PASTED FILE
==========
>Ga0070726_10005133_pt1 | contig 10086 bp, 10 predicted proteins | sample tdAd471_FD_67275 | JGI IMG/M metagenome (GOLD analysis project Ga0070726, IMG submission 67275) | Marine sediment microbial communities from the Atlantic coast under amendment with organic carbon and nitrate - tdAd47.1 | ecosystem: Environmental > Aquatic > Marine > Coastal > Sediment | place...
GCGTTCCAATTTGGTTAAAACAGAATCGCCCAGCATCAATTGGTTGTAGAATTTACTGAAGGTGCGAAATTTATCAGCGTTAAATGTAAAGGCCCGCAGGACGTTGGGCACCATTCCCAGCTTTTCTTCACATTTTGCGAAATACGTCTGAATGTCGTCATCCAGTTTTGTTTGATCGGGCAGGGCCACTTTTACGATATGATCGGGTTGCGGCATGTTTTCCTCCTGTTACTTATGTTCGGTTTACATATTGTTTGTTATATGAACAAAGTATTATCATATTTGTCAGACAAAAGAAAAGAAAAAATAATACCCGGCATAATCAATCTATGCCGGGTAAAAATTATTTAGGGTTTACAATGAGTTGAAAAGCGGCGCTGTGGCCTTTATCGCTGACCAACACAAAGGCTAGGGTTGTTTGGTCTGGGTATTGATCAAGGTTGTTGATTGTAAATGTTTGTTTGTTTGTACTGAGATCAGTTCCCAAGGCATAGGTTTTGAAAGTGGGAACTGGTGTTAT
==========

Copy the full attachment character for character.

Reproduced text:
>Ga0070726_10005133_pt1 | contig 10086 bp, 10 predicted proteins | sample tdAd471_FD_67275 | JGI IMG/M metagenome (GOLD analysis project Ga0070726, IMG submission 67275) | Marine sediment microbial communities from the Atlantic coast under amendment with organic carbon and nitrate - tdAd47.1 | ecosystem: Environmental > Aquatic > Marine > Coastal > Sediment | place...
GCGTTCCAATTTGGTTAAAACAGAATCGCCCAGCATCAATTGGTTGTAGAATTTACTGAAGGTGCGAAATTTATCAGCGTTAAATGTAAAGGCCCGCAGGACGTTGGGCACCATTCCCAGCTTTTCTTCACATTTTGCGAAATACGTCTGAATGTCGTCATCCAGTTTTGTTTGATCGGGCAGGGCCACTTTTACGATATGATCGGGTTGCGGCATGTTTTCCTCCTGTTACTTATGTTCGGTTTACATATTGTTTGTTATATGAACAAAGTATTATCATATTTGTCAGACAAAAGAAAAGAAAAAATAATACCCGGCATAATCAATCTATGCCGGGTAAAAATTATTTAGGGTTTACAATGAGTTGAAAAGCGGCGCTGTGGCCTTTATCGCTGACCAACACAAAGGCTAGGGTTGTTTGGTCTGGGTATTGATCAAGGTTGTTGATTGTAAATGTTTGTTTGTTTGTACTGAGATCAGTTCCCAAGGCATAGGTTTTGAAAGTGGGAACTGGTGTTAT